JJ: I’m always curious about the acts of refusal that artists do, especially artists that are working in a conceptual framework, where there is an ability to slip in and out of visibility or mediate how much information you give the viewer.
SD: I tend to favor the inscrutable. There might be some kind of self-silencing going on. Though recently I’ve begun to really enjoy giving a little bit, explaining a bit more. Honestly, despite how the work is expressed, I have a strong urge to communicate. Still, hiding is part of how I see the world and the work is representative of an idea, or an outlook in life where we don’t know everything, and we really don’t know much about each other.
JJ: I’m also thinking about postcolonial subjectivity, and how much of that experience influences your work as an artist, and how that information may not be accessible to every viewer.
SD: The project is pointed in the direction of a homeland and there’s so much of what you mentioned baked in there, you know, like how much do we disclose? How much do I want to disclose? I want to extend a gentle generosity in the communication given to whoever wants to ask about it. We do this all the time with interpersonal communications, right? As more is disclosed, we create an even playing field as we get to know each other.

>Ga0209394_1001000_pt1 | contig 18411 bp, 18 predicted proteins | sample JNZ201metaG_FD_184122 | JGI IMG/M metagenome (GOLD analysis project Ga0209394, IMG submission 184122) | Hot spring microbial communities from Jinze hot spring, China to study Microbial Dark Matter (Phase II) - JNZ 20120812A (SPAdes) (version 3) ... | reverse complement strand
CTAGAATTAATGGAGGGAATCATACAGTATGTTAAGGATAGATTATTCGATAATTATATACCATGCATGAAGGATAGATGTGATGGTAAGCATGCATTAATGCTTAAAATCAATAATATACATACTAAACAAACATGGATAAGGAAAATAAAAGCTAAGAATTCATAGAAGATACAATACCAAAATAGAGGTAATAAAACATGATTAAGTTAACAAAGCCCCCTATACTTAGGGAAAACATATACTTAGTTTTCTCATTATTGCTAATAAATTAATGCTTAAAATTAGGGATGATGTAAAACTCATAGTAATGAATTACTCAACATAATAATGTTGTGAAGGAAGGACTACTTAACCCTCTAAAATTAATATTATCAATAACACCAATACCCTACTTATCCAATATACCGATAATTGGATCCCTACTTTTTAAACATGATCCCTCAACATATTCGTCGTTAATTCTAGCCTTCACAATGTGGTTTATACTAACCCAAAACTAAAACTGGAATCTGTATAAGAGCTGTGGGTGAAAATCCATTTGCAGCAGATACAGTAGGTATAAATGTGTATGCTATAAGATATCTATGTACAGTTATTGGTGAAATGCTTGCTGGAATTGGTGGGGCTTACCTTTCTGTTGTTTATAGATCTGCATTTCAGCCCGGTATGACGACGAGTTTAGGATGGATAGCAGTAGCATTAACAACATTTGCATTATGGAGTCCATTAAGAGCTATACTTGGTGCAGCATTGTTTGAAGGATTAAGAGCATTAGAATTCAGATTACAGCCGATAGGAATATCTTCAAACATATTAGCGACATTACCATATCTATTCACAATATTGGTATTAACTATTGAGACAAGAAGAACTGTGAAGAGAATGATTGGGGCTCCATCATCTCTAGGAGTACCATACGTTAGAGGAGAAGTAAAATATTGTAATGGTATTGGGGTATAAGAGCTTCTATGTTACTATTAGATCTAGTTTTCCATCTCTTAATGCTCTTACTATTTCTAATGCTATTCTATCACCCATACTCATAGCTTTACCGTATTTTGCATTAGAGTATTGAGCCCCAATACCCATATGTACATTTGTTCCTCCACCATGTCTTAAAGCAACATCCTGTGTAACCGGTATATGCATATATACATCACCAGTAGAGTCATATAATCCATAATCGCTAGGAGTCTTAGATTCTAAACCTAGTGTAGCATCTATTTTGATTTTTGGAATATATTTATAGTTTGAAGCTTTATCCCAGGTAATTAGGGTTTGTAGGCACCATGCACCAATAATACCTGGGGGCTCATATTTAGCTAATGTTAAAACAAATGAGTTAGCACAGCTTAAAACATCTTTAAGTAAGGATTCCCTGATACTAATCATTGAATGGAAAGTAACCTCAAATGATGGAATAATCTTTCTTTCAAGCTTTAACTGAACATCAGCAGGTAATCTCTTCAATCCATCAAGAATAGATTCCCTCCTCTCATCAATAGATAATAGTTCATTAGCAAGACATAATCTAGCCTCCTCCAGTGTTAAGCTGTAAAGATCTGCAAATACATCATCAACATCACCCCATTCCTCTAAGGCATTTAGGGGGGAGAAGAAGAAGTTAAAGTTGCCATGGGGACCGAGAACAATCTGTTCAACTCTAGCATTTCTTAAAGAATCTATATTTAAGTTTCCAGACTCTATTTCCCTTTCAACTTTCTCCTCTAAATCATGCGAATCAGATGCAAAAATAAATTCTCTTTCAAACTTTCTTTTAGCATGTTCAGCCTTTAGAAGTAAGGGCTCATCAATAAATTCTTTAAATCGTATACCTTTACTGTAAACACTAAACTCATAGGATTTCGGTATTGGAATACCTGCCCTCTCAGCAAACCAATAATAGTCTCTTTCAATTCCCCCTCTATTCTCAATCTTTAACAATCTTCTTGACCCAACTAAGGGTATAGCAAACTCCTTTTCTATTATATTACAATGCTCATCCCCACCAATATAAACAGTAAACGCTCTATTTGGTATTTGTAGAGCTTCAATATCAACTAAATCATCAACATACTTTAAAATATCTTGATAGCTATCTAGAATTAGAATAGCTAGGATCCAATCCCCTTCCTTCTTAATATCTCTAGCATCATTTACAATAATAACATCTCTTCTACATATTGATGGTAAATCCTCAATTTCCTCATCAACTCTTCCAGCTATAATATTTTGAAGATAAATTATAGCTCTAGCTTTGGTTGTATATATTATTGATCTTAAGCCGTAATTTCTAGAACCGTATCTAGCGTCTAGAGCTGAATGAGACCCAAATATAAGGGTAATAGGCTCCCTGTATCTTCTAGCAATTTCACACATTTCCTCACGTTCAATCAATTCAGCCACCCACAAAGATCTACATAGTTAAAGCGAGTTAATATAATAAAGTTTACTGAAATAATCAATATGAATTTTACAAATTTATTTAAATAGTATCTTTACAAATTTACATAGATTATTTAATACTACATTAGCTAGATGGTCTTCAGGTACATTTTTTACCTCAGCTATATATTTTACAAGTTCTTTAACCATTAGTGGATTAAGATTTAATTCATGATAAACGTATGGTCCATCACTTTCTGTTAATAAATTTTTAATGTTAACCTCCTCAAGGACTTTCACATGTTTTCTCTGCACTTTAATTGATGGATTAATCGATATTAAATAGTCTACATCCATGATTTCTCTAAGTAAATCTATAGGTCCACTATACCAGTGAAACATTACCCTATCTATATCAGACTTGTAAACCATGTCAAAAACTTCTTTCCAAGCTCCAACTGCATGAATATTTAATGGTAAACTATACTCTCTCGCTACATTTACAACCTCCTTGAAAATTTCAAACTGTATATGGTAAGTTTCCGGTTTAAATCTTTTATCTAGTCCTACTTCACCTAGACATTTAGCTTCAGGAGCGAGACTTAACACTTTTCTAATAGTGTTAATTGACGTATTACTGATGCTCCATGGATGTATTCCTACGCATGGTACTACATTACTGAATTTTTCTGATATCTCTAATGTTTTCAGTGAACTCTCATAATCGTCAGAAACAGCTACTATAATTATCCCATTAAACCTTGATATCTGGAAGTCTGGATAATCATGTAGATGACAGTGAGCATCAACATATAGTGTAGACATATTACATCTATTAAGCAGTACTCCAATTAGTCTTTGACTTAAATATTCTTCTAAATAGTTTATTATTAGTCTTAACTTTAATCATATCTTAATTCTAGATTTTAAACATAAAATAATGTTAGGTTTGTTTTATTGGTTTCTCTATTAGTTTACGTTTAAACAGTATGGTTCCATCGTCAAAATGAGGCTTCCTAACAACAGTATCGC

JJ: The Curving Earth program that you did during your residency on Micronesian maritime traditions, why did you focus on that subject matter? What is your relationship to the speakers involved in the program?
SD: Curving Earth is composed of several projects, the title considers the horizon as a site and condition for insight, a space to consider something that is just beyond apprehension. The navigator in traditional seafaring signifies this knowledge of the horizon. The subject of Micronesian maritime traditions directs attention to the Pacific, and the consecutive structure of the screenings in the program considers waveform as a methodology. I met Mariquita Davis years ago at the Pacific Island Ethnic Arts Museum in Long Beach. I heard Chamoru being spoken in a video that she made, and that was just non-existent, in galleries, at least in my world at that time—so I was just like, who is this person? We became fast friends. I was introduced to Dr. Vicente M. Diaz through Mariquita. I’m very thankful for their time and generosity.
JJ: Mariquita works with languages that are not easily transmissible or well documented. Do you have interest in doing this in your own work, especially considering your relationship to text, sound, and forms of archiving?
SD: I would love to have what I’ve produced so far to be translated into Chamoru. I also have an interest in the mixing of Chamoru and English, especially instances where English is broken or has to submit to the rules of Chamorro grammar.
JJ: In conclusion, how has Los Angeles informed your practice, and what are some things that continue to surprise you about being an artist living and working here?
SD: I believe my work would not look or function the way it does had it not been shaped by the forces of this city—from experiencing it when my parents lived here, to running around in the streets, painting on walls when I was younger, and especially when contrasted to an island setting. The juxtaposition is contentious and generative—a massive Alpha city collaged, at least in my mind, with another place far away that not many people locally know about.